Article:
I had my first anaphylactic reaction to fish in 1989, a couple months before my 9th birthday. I arrived at the hospital in time to receive epinephrine and thankfully I survived. Allergy tests would reveal I was allergic to all seafood and fish, though I’d been eating it without incident nearly every week for my entire life up to that point.
My second anaphylactic reaction was to chicken when I was 10. Again, I arrived at the hospital quickly and epinephrine saved my life. I went to the allergist again for more tests and found out I had to add poultry and tree nuts to my allergy list. It was at this allergist visit that my mom was given a MedicAlert brochure. She signed me up immediately and my first bracelet soon came in the mail.
I was teased at school for wearing it. In 1990 food allergies weren’t that common, and the only people I saw with MedicAlert bracelets were of my grandparents’ generation. Kids said I was a grandma/grandpa, but I kept wearing my “grandma” bracelet because my mom said I couldn’t take it off.
I had another anaphylactic reaction when I was 11 while at a youth group BBQ. I inadvertently had a bite of a turkey hot dog. My youth pastor rushed me to the hospital and epinephrine saved my life yet again. I believe doctors used the info on my bracelet to contact my parents and allergist. This is the only time medical professionals used my ID.
It was at this time I finally started carrying an Epi-Pen. My junior high wouldn’t allow me to have it in my backpack. They said it had to be in the office. My junior high campus was once a high school, so the campus was large. I’d die of anaphylactic shock before I could reach the office. My parents petitioned the school board and I was granted permission to keep my Epi-Pen in my backpack.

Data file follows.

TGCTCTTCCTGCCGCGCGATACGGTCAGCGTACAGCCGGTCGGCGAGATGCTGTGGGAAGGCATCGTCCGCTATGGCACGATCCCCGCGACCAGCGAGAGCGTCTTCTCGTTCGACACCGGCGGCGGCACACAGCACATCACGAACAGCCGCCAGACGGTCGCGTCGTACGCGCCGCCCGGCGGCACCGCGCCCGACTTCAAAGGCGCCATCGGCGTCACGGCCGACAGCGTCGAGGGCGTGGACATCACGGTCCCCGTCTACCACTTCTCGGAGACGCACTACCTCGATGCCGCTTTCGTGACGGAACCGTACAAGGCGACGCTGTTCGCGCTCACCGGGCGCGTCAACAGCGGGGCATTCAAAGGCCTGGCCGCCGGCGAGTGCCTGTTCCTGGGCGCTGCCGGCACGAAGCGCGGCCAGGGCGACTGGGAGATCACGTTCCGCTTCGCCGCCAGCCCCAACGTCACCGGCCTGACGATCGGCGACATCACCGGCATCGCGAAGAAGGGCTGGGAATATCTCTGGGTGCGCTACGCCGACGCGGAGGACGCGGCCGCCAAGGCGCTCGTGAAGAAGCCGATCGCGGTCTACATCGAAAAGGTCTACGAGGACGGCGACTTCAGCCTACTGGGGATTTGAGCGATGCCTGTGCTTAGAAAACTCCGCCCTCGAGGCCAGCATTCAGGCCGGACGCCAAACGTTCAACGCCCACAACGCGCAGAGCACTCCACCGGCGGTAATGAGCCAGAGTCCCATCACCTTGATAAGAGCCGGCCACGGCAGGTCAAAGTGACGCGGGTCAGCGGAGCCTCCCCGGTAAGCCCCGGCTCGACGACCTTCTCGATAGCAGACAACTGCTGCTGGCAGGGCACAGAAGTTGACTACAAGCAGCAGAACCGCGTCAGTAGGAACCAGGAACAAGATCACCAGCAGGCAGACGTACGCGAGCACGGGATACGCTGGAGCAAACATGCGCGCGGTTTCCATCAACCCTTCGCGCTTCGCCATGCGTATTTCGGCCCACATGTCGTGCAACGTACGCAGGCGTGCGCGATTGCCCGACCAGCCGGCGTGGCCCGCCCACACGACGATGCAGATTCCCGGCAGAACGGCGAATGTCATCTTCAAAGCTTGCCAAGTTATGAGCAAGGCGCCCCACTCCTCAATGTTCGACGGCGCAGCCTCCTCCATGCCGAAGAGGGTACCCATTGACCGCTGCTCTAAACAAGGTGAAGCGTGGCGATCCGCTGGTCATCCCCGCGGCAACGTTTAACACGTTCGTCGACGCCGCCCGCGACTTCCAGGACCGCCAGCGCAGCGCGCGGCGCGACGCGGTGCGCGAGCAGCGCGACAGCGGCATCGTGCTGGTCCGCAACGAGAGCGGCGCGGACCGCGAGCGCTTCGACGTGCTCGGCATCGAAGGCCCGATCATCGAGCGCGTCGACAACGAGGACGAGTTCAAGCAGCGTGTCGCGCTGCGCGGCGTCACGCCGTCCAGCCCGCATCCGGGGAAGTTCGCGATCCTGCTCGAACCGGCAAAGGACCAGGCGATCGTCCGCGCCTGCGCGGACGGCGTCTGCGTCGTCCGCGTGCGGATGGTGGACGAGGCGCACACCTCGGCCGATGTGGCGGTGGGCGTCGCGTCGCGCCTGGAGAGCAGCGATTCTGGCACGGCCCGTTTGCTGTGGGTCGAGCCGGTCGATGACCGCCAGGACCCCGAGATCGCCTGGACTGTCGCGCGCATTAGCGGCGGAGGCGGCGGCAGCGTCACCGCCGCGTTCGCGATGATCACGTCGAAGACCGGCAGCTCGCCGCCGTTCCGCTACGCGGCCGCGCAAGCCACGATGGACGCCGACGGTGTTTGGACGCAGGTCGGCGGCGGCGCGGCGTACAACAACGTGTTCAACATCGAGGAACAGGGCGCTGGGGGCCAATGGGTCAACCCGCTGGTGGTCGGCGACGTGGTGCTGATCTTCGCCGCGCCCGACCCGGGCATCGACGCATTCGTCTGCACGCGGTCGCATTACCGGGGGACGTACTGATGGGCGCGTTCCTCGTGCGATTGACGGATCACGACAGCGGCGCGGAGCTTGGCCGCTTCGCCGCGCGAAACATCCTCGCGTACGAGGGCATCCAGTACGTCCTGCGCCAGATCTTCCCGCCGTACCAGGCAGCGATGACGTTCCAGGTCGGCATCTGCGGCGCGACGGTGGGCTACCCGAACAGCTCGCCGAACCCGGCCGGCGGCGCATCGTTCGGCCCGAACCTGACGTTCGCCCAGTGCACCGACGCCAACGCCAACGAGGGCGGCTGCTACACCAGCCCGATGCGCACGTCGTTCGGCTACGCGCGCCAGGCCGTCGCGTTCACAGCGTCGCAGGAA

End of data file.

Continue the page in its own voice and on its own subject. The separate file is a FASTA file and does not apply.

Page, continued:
Since then, I have added more foods to my “death” list. Currently, there are 22 foods/food groups I can’t eat. Fortunately, I can now eat shrimp and salmon after successfully completing food challenges!
I’m now 39 years old (I’ll be 40 this year!). I’ve had life threatening food allergies for 31 years. I’ve survived anaphylactic shock many times, and a MedicAlert bracelet has been with me nearly every day since I was 10. I chose not to wear it on my wedding day, and I had difficulty wearing it while I was pregnant. At the time, it didn’t fit well and was uncomfortable. I feel safer having it on my wrist. My family feels more at ease knowing it’s on my wrist.
I’m a 5-time marathoner and 14-time half marathoner. A MedicAlert bracelet has been on my wrist every time I crossed the finish line. My most favorite marathon is the Surfer’s Path Marathon in Santa Cruz, CA. The course hugs the coast and there are gorgeous views to look at for almost all of the 26.2 mile race. My most memorable race is the 2019 Surfer’s Path Marathon.
The forecast called for electrical storms and overall unpleasant weather. I was nervous I’d be miserable for the whole race, but I managed to earn a PR (personal record)! For the first 10 miles there was torrential rain, hail, lightning, and thunder. Then the sun made an appearance over the Pacific Ocean and I was determined to do my best! My husband and daughter feel more at ease when I go out for a training run knowing MedicAlert will help in an emergency.
I’ve been a primary teacher for 16 years (most of my experience is in kindergarten and first grade). At the beginning of each new school year, I share my bracelet and Epi-Pen with my students. Throughout the year, they remind me to get my “medicine” when we walk out to recess!
I’ll be a MedicAlert member for the rest of my life. MedicAlert means I can live the life I want to live. A full life. A life I love. I love my grandma bracelet!